“Blessed is the man who walks not in the counsel of the ungodly, nor stands in the path of sinners, nor sits in the seat of the scornful; But his delight is in the law of the LORD, and in His law he meditates day and night” (Ps 1:1-2).
You are who or what you spend your time with. We become who we surround ourselves with. That is why Paul warned those who had bad relationships, because those relationships could corrupt them (I Cor 15:33). In vs. 1, we have three groups of people that the man of God should be cautioned to be with.
First, we should not walk “in the counsel of the ungodly.” The walk refers to his way of living and his habits. Their counsel refers to their plan or manner. The man of God does not participate the planning or orchestration of wickedness. He should not devise or make plans like the world man. His decision-making process should not resemble the wicked. And when the non-believer counsels him on an important decision, he should never embrace it without filtering it through the Word of God.
Second, we should not stand “in the path of sinners.” This is more deliberate than walking in evil counsel. Standing refers to taking part in their actions and following along the same moral paths. Standing implies a partnership. Walking alongside of an evil person can lead to joining them in their evil deed.
Third, we should not sit “in the seat of the scornful.” Sitting refers to placing yourself under something or someone as supreme to you. The idea is one of taking up residence with those who scorn, or more appropriately “to those who mock goodness.” Those who sit with evil people are saying, “Teach me. Show me. I want to be like you.”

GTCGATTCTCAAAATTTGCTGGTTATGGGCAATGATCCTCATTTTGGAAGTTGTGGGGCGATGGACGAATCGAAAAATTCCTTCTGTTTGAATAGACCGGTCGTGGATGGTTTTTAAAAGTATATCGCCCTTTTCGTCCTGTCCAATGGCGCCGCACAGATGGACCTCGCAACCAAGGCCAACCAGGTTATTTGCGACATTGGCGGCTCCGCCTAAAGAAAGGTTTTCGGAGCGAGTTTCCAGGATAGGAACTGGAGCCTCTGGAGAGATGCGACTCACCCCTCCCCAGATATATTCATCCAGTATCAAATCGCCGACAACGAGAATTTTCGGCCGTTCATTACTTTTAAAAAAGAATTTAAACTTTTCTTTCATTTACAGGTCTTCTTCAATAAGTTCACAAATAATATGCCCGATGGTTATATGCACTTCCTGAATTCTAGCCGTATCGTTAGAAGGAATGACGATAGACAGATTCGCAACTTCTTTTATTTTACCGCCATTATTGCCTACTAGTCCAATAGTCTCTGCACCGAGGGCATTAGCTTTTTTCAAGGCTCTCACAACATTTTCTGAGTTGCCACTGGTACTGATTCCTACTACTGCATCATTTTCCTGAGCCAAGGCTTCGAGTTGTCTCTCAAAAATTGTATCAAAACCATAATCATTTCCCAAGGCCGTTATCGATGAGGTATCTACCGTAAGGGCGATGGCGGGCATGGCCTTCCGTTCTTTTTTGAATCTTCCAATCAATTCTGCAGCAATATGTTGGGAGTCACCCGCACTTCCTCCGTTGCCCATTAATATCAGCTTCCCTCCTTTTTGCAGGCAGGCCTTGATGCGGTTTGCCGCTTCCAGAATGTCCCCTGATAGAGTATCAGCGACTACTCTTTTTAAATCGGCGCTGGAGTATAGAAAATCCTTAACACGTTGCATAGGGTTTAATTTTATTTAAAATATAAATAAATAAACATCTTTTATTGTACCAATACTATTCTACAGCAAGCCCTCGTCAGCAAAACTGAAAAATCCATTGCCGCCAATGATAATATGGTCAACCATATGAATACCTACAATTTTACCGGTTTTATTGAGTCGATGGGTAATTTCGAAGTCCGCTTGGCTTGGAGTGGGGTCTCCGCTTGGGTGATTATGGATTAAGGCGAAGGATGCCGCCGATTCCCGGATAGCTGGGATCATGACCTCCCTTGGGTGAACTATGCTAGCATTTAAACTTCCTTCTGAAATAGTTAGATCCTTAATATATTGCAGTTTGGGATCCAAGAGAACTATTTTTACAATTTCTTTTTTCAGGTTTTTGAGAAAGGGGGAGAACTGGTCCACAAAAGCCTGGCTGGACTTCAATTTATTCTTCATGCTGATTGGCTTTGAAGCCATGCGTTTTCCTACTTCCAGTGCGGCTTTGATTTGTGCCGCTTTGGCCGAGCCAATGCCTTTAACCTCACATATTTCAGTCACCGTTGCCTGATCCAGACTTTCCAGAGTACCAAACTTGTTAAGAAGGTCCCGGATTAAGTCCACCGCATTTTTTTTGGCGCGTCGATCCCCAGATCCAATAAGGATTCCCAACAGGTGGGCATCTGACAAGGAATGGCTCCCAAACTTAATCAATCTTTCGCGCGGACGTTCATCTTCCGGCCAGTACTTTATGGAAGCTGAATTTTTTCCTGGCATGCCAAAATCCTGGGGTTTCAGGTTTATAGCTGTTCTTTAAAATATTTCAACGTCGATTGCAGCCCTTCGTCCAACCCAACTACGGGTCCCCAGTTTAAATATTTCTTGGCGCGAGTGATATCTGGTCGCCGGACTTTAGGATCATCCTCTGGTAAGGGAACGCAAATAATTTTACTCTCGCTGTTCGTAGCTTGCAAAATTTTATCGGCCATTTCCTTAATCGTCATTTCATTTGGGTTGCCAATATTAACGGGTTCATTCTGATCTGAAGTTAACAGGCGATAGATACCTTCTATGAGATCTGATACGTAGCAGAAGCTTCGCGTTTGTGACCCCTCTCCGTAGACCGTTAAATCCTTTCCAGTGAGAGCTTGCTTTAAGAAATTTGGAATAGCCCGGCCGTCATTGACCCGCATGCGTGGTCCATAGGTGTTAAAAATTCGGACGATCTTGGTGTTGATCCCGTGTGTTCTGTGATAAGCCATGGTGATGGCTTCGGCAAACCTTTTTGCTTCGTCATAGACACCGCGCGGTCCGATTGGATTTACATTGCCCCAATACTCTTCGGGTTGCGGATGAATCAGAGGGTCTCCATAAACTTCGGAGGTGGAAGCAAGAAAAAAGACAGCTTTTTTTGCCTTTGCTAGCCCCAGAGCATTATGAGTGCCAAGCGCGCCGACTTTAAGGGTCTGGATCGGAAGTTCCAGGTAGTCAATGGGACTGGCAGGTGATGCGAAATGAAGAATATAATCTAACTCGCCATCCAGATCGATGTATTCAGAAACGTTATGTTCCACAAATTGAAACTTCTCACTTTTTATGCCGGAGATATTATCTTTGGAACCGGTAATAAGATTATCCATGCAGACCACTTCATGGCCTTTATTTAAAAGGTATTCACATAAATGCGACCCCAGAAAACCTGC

To summarize the concerning posture of one who walks or stands or sits with these individuals, Charles Spurgeon tells us,
“At first they merely walk in the counsel of the careless and ungodly, who forget God – the evil is rather practical than habitual – but after that, they become habituated to evil, and they stand in the way of open sinners who willfully violate God’s commandments; and if let alone, they go one step further, and become themselves pestilent teachers and tempters of others, and thus they sit in the seat of the scornful. They have taken their degree in vice, and as true Doctors of Damnation they are installed.”
It is a good observation: each group shows a digression in character. Each verb builds upon one another – a man walks, then stands, then sits.
People impact you. You are like the people you associate with. And the man of God is known by the company he keeps? Why because the company he keeps changes him and molds him. Our company should not be these men but it should be the Word of God (vs. 2).
God’s Word is his delight. He will do everything he can to bend himself toward the Word. Nothing will get in his way. The Word of God is his rule of life and not ungodly men and their evil ways.
And he keeps his company with the word “day and night,” which means “at all times.” It is a habitual and purposeful discipline.
In the day this Psalm was written, it is important to keep in mind that no one had personal copies of Scripture. They were dependent on hearing the Word read and, therefore, they memorized the Scripture so they could meditate upon it. They couldn’t pull the Bible off the shelf, read a few chapters and then meditate upon it.
Meditation is the key to delighting in the Word of God. If you love the Word, you will always be in it. The Word of God is the weapon the godly man possesses to keep from evil company.
The man of God is known by the company he keeps – not with the ungodly but the Word of God. Meditation in the Word of God will keep you from sin; or sin will keep you from meditation in the Word of God.
 Charles Spurgeon, The Treasury of David, 3 volumes (Peabody: Hendrickson Publishers), 1-2.